KUSA - Anyone can be a hero and Tuesday November 1st is your chance to help save someone's life. The 19th annual Drive for Life is happening at Sports Authority Field at Mile High.
Your blood type doesn't matter. The only thing that does matter, is that you give.
"Broncos fans are just our type."
Trevor Hall is a Bonfils employee who has also been a blood recipient. In 2014, Hall developed an autoimmune disease that affected his nervous system. He woke up one morning completely numb from head to toe.
"I couldn’t feel. I couldn’t really roll out of bed," said Hall. "As a 24-year-old guy it’s kind of a shock to wake up and not really be able to move out of bed.”
Doctors came up with the diagnosis of Guillain-Barre syndrome. He relied on a treatment called Intravenous Immunoglobulins (IVIG). IVIG is a plasma product. Each unit is derived from multiple plasma donors.
At the end of his three day treatment, he was walking again.
Now, Trevor encourages others to donate.
"Honestly there are all different types of blood that we need right now – but our type of donor is anyone who makes the time to come in and make that effect," said Hall. "To come in and save lives with us. To come in and donate blood. That’s our type.”
Chellie Voss is a blood and stem cell recipient. Just four months after giving birth to her son, Voss was diagnosed with leukemia.
“To see him grow up. He was four months old when I was diagnosed," said Voss "I wasn’t sure I was going to see his first birthday, truly…. It’s going to make me cry."
After two months of intensive chemotherapy and several blood product transfusions, she received a stem cell transplant from her brother.
“It was really scary to think the rest of my life and being able to watch my son grow up depends on whether or not I can find this match and if it wouldn’t have been my brother, I would have been at the mercy of strangers and their willingness to help somebody," said Voss.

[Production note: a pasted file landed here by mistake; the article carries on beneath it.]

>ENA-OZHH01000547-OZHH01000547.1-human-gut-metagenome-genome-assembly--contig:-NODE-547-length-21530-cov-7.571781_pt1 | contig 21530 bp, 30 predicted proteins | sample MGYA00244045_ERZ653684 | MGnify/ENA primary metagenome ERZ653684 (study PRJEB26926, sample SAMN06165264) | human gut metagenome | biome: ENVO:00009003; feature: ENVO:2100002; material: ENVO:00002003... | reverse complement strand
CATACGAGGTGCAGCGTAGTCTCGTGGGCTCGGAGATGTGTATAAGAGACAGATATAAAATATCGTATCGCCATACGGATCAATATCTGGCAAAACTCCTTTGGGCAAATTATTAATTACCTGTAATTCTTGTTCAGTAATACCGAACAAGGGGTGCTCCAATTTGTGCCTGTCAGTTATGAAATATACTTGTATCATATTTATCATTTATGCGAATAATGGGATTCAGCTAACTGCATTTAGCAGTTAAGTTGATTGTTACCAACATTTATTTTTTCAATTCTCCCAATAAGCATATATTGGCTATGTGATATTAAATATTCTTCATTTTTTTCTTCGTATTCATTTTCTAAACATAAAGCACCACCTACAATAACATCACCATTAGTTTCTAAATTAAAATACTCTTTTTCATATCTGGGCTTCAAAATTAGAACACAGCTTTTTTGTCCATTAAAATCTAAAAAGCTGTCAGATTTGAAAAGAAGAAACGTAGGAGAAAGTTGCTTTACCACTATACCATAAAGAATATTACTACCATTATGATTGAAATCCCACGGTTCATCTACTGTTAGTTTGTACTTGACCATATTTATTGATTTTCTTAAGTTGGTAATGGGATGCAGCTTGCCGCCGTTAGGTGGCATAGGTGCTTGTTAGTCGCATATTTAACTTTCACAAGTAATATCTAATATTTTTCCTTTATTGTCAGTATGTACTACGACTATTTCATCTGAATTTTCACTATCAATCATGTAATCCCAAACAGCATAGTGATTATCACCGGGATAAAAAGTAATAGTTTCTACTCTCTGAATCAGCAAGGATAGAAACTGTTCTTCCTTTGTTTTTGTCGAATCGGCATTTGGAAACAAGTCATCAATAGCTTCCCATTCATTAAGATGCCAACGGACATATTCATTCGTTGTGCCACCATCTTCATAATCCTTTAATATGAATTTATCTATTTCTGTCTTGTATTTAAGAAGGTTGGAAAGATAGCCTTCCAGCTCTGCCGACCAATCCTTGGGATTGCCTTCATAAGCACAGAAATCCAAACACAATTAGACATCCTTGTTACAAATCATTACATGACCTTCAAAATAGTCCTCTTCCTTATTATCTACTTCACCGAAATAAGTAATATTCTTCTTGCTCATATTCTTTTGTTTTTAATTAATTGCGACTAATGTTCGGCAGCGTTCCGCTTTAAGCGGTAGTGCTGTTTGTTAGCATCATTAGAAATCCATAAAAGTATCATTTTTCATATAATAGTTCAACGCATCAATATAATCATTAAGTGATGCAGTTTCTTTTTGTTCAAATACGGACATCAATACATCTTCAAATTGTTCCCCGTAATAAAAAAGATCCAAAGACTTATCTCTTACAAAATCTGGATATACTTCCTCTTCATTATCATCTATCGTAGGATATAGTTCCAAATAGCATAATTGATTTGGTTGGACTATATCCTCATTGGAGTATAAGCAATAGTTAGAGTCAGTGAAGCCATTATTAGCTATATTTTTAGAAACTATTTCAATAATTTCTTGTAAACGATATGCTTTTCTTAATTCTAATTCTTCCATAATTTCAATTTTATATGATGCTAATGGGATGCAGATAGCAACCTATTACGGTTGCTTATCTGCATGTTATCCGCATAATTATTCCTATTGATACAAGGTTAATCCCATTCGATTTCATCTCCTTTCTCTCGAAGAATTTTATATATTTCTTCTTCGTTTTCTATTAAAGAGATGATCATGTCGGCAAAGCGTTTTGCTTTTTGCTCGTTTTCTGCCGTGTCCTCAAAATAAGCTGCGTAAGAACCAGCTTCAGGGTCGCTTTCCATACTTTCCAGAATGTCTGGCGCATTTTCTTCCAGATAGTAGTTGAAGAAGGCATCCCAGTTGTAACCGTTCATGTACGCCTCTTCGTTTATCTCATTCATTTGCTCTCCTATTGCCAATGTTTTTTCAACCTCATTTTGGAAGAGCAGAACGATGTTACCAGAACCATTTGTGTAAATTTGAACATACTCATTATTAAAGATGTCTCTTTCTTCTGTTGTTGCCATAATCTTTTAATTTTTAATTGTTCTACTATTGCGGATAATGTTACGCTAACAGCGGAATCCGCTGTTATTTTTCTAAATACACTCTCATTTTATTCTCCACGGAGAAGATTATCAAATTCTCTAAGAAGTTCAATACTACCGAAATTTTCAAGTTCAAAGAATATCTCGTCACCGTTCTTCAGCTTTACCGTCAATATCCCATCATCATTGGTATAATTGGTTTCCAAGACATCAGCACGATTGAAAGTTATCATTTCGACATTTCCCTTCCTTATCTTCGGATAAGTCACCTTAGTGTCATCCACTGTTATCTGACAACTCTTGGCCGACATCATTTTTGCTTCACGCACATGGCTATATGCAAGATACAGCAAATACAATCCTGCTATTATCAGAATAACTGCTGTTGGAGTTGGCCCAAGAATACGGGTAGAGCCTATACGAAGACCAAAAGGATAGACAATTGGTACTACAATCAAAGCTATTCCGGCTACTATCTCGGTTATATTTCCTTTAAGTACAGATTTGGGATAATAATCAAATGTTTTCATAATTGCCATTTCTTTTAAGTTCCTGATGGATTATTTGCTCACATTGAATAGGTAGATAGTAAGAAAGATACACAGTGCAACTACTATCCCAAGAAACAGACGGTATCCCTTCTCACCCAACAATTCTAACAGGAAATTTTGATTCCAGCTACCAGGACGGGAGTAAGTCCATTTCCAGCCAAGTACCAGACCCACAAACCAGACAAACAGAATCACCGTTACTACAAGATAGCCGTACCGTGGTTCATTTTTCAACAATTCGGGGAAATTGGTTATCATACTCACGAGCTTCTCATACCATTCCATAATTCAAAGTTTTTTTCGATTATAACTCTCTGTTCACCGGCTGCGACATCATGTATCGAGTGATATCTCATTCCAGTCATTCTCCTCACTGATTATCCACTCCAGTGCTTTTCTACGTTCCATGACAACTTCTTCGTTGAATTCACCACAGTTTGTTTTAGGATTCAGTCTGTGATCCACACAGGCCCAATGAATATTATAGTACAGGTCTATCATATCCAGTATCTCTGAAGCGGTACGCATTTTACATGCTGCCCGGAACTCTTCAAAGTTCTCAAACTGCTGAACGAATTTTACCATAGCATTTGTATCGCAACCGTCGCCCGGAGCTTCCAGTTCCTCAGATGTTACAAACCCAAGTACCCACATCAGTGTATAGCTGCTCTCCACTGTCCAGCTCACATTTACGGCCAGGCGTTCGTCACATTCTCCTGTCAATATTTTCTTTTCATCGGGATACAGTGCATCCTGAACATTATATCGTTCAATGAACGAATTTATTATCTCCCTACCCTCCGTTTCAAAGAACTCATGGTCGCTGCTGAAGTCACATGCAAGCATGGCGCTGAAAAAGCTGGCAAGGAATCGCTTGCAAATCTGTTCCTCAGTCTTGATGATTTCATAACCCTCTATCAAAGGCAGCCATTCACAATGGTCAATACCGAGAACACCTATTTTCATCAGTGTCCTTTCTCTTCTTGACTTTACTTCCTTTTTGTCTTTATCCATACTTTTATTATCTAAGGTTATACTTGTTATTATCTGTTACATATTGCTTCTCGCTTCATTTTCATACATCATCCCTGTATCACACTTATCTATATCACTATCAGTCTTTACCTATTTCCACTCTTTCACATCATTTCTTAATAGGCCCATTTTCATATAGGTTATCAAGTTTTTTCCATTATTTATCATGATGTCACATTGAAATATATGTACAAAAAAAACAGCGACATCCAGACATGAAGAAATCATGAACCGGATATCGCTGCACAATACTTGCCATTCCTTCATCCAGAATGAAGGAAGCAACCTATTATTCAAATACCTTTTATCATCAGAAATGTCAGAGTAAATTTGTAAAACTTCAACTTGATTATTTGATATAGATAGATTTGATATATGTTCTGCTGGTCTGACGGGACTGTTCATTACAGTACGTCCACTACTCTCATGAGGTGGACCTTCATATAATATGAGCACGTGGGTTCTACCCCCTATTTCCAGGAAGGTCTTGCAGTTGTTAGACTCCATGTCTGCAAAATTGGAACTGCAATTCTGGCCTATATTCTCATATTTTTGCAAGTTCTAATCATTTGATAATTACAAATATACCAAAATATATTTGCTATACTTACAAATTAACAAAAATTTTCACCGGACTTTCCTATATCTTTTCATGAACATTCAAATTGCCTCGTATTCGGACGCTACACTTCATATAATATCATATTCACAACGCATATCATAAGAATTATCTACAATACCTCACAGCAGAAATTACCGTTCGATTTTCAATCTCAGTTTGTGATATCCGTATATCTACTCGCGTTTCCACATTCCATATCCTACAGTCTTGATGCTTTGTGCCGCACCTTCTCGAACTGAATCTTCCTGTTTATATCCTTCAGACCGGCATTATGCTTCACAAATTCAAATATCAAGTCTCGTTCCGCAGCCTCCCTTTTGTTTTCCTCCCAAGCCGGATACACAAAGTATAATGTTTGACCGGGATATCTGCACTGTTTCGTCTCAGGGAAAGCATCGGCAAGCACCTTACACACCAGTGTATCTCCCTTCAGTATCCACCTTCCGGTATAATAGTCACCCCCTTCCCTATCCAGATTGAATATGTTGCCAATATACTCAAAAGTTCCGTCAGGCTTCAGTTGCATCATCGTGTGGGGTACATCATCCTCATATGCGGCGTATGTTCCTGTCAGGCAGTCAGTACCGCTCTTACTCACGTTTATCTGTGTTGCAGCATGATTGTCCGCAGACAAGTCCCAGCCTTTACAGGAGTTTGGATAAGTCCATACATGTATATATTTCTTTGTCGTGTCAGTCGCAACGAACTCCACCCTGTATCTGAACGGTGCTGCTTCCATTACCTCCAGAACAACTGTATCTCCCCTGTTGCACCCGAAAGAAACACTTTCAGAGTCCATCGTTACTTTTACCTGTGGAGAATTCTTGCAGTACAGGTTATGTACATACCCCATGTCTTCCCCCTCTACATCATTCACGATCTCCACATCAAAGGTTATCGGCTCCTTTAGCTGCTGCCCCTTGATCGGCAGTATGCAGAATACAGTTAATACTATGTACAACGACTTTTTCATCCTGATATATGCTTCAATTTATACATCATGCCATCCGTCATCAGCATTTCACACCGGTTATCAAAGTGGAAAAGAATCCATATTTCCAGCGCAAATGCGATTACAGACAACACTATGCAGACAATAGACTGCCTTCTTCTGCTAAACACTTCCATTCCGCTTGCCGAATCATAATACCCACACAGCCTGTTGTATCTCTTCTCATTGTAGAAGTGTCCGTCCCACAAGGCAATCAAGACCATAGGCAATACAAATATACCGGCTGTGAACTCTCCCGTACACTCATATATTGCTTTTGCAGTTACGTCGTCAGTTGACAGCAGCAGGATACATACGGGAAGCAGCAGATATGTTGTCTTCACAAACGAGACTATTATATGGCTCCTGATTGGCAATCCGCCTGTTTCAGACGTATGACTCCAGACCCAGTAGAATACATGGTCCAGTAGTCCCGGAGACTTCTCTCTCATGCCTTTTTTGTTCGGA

Blood and stem cell donations saved her life. "That’s the most personal gift you can give. You’re giving somebody the chance at living,” said Voss.
Chris Orr is Bonfils’ top female donor. Orr has donated 65 gallons of blood to Bonfils over the last 40 years. She also donates platelets as often as 24 times a year.
“I can graciously say I’ve helped over 1,500 people to get better. I’ve met a few along the way and over the years you think – what a great opportunity this is to keep paying it forward,” said Orr. “My blood type is strong. It’s a B-Positive. I try to work it like that in everything I do.”
Danielle Percival is a blood recipient.
“In 2009 – I went into the hospital for a routine surgery and things became not so routine. So following the surgery – I required 33 units of blood to save my life,” said Percival. “Without one of those units, I would have died. I am so grateful to my 33 donors, who selflessly went to Bonfils, donated 33 units of blood. It ended up saving my life.”
Paul Berteau is a blood donor, just shy of the 50 gallon donation level.
“I have donated one pint over 49-gallons and the magic for me is – I live a very blessed life and this is an opportunity for me to give back for my blessings in life to somebody who may be less blessed,” said Berteau.